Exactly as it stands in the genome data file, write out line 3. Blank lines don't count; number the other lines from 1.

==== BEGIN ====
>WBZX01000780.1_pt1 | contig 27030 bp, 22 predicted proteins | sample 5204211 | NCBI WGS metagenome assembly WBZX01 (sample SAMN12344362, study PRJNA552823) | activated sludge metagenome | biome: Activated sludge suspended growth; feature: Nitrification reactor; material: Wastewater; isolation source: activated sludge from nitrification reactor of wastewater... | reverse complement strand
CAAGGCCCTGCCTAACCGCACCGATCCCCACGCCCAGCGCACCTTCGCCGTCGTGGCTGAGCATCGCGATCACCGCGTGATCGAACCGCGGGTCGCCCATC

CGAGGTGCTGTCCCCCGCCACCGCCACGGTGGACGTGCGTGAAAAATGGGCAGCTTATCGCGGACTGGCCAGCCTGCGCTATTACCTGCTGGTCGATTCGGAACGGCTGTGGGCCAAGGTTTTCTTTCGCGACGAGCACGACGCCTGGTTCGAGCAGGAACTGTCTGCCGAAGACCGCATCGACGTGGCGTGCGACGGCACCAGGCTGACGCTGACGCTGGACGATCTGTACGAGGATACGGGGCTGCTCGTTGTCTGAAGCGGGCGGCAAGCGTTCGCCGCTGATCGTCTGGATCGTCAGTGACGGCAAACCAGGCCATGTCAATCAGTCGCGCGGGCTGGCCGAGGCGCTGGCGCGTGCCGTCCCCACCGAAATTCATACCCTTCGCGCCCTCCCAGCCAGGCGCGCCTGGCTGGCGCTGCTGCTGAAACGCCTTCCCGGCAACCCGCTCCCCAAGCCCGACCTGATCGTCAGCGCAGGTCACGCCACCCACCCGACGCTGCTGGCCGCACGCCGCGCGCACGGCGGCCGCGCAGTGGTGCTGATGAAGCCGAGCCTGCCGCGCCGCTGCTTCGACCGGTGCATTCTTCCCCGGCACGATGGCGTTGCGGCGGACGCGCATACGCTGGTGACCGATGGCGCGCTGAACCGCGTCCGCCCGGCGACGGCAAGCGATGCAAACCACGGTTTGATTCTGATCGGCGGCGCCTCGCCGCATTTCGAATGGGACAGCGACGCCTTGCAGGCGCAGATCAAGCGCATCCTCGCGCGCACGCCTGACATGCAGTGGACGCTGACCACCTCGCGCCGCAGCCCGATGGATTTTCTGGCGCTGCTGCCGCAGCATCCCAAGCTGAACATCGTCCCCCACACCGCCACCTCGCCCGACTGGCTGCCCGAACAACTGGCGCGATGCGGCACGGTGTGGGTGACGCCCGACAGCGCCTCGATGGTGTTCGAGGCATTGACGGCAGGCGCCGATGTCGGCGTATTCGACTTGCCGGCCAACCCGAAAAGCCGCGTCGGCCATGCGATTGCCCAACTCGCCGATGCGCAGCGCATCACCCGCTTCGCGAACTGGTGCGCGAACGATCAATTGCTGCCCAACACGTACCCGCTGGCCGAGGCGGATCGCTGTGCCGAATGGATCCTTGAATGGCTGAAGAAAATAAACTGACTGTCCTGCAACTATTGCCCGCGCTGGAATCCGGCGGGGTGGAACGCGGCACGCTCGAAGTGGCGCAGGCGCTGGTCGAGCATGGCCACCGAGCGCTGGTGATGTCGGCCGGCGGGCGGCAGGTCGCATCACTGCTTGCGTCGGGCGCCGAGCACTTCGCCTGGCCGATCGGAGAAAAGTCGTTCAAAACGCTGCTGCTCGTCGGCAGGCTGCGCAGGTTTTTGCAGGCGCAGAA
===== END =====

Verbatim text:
CGAGGTGCTGTCCCCCGCCACCGCCACGGTGGACGTGCGTGAAAAATGGGCAGCTTATCGCGGACTGGCCAGCCTGCGCTATTACCTGCTGGTCGATTCGGAACGGCTGTGGGCCAAGGTTTTCTTTCGCGACGAGCACGACGCCTGGTTCGAGCAGGAACTGTCTGCCGAAGACCGCATCGACGTGGCGTGCGACGGCACCAGGCTGACGCTGACGCTGGACGATCTGTACGAGGATACGGGGCTGCTCGTTGTCTGAAGCGGGCGGCAAGCGTTCGCCGCTGATCGTCTGGATCGTCAGTGACGGCAAACCAGGCCATGTCAATCAGTCGCGCGGGCTGGCCGAGGCGCTGGCGCGTGCCGTCCCCACCGAAATTCATACCCTTCGCGCCCTCCCAGCCAGGCGCGCCTGGCTGGCGCTGCTGCTGAAACGCCTTCCCGGCAACCCGCTCCCCAAGCCCGACCTGATCGTCAGCGCAGGTCACGCCACCCACCCGACGCTGCTGGCCGCACGCCGCGCGCACGGCGGCCGCGCAGTGGTGCTGATGAAGCCGAGCCTGCCGCGCCGCTGCTTCGACCGGTGCATTCTTCCCCGGCACGATGGCGTTGCGGCGGACGCGCATACGCTGGTGACCGATGGCGCGCTGAACCGCGTCCGCCCGGCGACGGCAAGCGATGCAAACCACGGTTTGATTCTGATCGGCGGCGCCTCGCCGCATTTCGAATGGGACAGCGACGCCTTGCAGGCGCAGATCAAGCGCATCCTCGCGCGCACGCCTGACATGCAGTGGACGCTGACCACCTCGCGCCGCAGCCCGATGGATTTTCTGGCGCTGCTGCCGCAGCATCCCAAGCTGAACATCGTCCCCCACACCGCCACCTCGCCCGACTGGCTGCCCGAACAACTGGCGCGATGCGGCACGGTGTGGGTGACGCCCGACAGCGCCTCGATGGTGTTCGAGGCATTGACGGCAGGCGCCGATGTCGGCGTATTCGACTTGCCGGCCAACCCGAAAAGCCGCGTCGGCCATGCGATTGCCCAACTCGCCGATGCGCAGCGCATCACCCGCTTCGCGAACTGGTGCGCGAACGATCAATTGCTGCCCAACACGTACCCGCTGGCCGAGGCGGATCGCTGTGCCGAATGGATCCTTGAATGGCTGAAGAAAATAAACTGACTGTCCTGCAACTATTGCCCGCGCTGGAATCCGGCGGGGTGGAACGCGGCACGCTCGAAGTGGCGCAGGCGCTGGTCGAGCATGGCCACCGAGCGCTGGTGATGTCGGCCGGCGGGCGGCAGGTCGCATCACTGCTTGCGTCGGGCGCCGAGCACTTCGCCTGGCCGATCGGAGAAAAGTCGTTCAAAACGCTGCTGCTCGTCGGCAGGCTGCGCAGGTTTTTGCAGGCGCAGAA